Georgia is economically unprepared to switch to European emission standards in a short-term perspective. Meanwhile, the country is 68th out of 124 countries by pollution index. Over 90% of cars remain older than ten years. Import of cars has dropped by over 7% due to recently stated Euro IV regulations in Azerbaijan. Car dealers should adapt to the new regulations in Azerbaijan, the Ministry of Economy recommends.
Georgia will continue to have no existing Euro-level vehicle emission standard for light duty vehicles. “At present, Georgia is not ready for European emission standards. Such measures will have quite a hard impact on the population,” an official from the Ministry of Economy and Sustainable Development of Georgia told The FINANCIAL.
“At this point I am not in favour of any type of serious intervention. Driving cars released earlier than 2005 should not be banned. A large part of our population uses cars for economic activity, so the wellbeing of their families would, in such a case, significantly worsen,” said Zviad Kharebava, Business Sector Consulting Director at PMCG.
“Development of the economy and increasing consumer welfare should precede the implementation of Euro IV regulations,” said Giorgi Tsimintia, Head of the Board at the Association of Young Economists of Georgia.
European emission standards define the acceptable limits for exhaust emissions of new vehicles sold in EU member states. The emission standards are defined in a series of European Union directives staging the progressive introduction of increasingly stringent standards.
According to Numbeo.com, the world’s largest database contributed data about cities and countries worldwide, Georgia is 68th out of 124 countries by country pollution index. The pollution index in Georgia amounts to 64.05 and is the lowest in the region. With 71.03 Ukraine is the 84th country, Armenia is 90th with an index of 72.44, Russia - 92nd with 73.46, and Turkey - 93rd with 73.52.
According to the 2012 data of the Ministry of Internal Affairs of Georgia, more than 90% of registered cars were manufactured earlier than 2005.
“It is hard to predict when the Government will decide to switch to Euro IV regulations. We can assume that it will happen in the next 2-3 years. Introduction of such regulations in Azerbaijan will simplify our transition to it. Over 70% of imported vehicles have been re-exported to Azerbaijan. After its implementation, importers will reduce the import of cars produced earlier than 2005,” said Kharebava, PMCG.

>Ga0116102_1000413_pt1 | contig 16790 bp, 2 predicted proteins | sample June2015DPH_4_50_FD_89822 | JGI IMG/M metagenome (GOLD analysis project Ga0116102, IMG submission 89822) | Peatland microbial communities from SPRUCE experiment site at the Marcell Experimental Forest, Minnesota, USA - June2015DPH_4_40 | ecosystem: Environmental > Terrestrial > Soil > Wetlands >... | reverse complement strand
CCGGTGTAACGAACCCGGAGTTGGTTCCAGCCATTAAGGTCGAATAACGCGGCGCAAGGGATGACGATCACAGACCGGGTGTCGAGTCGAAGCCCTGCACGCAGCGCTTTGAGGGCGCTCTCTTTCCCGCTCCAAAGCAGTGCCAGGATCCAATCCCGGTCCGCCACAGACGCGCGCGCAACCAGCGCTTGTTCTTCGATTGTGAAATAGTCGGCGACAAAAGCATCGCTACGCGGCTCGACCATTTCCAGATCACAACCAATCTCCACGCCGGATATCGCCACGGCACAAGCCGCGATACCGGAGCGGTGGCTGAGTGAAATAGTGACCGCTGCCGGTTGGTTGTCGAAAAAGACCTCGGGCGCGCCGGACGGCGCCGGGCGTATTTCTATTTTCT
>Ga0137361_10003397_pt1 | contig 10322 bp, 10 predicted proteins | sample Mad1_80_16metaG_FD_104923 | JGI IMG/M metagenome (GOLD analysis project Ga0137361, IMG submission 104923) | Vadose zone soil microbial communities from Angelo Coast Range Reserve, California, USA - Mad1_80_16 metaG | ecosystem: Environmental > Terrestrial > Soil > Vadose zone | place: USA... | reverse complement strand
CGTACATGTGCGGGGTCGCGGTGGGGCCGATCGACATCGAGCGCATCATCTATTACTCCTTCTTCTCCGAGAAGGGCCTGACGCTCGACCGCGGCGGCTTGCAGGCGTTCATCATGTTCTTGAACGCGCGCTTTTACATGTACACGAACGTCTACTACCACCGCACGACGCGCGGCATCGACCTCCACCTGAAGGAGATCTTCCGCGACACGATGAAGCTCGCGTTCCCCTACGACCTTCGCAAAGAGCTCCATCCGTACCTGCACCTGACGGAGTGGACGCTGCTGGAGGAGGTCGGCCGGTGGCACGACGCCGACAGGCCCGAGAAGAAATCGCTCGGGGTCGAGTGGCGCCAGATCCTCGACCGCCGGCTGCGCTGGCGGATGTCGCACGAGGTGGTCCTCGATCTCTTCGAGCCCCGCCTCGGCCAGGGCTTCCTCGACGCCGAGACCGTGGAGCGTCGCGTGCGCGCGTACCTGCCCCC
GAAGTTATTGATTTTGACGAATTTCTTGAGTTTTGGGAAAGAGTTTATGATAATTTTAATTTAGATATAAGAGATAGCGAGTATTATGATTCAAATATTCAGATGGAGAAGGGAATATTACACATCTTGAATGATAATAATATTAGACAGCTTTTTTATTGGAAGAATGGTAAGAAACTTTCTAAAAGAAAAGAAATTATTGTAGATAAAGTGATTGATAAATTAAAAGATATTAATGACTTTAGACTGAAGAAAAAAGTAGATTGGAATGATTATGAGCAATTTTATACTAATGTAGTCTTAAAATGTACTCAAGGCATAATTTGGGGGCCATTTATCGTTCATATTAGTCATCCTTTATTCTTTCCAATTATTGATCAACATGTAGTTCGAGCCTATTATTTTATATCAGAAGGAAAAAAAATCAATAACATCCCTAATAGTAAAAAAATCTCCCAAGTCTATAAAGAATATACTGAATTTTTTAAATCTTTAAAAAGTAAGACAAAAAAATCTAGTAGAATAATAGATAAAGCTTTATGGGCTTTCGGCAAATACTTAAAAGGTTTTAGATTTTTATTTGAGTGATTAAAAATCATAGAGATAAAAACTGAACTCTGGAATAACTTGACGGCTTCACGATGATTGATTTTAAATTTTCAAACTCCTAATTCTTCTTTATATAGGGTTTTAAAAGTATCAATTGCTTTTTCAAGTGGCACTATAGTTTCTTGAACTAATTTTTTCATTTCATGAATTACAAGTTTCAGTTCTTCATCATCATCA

On 15 January, 2014, Azerbaijani Prime Minister signed the order on the country’s transition to Euro IV ecological standards. According to the decision, the Euro IV standard will apply from 1 April, 2014, to vehicles imported and manufactured in Azerbaijan to reduce the emission of vehicle pollutants into the atmosphere and improve the environmental situation in the country.
Azerbaijan’s decision carried a huge impact for Georgian auto dealers. The majority of them stated that they were not informed about the upcoming decision. Re-export in Azerbaijan amounted to 10,621 in January-May 2014, down from 15,573 from the same period of the previous year. Comparative figures show a reduction of 32%.
In total, Georgia re-exported 23,510 vehicles during the first five months of 2014, down from 25,079 from the same period of the previous year.
“Georgian auto dealers are facing significant problems regarding the loss of the Azerbaijani market. In this regard the Government can state a temporary grace period on custom clearance,” said Tsimintia, Association of Young Economists.
“Dealers should be responsible for their own awareness themselves. However, if the Georgian Government knew about Azerbaijan’s decision it would have been good to warn dealers about this possible risk,” Tsimintia added.
“Auto importers must take into account the new requirements and switch to Euro IV standards and the re-export of environmentally-friendly vehicles. They are recommended to acquire new export markets as well. At present, there is simply no other way,” said an official from the Ministry of Economy.
“Azerbaijan made this decision in January 2014. It immediately spread via the media. The ban went into effect on 1 April, 2014. During this interval of time dealers should have taken into consideration the new regulations of Azerbaijan and adapted to them,” he added.
According to Kharebava, PMCG, the action space of the Government was very limited in this case. “We cannot require the Azerbaijani Government to cancel or postpone the regulations. Even in the event of delay nothing would change. People willing to purchase a car would not buy a vehicle manufactured earlier than 2005 as they would know about the upcoming regulations.”
“It would have been good if dealers would have had this information earlier. As far as I know, local newspapers published this information several months ago, but apparently it was not enough,” Kharebava told The FINANCIAL.
According to the latest data of the United Nations Environment Programme (UNEP), contrary to Georgia, in Moldova increased taxes are applied for vehicles older than 3 years. Import duties and toll fees are applied based on engine volume. On its side, Ukraine has significantly higher registration fees for older vehicles. Restriction on the import of older vehicles (formerly 8 years old) was lifted due to WTO membership requirements. From 2006 the registration of light duty vehicles below Euro II is forbidden. Excise taxes are lower for vehicles with smaller engine volume and lower CO2 emissions. The Government plans to require Euro V vehicles from 2016.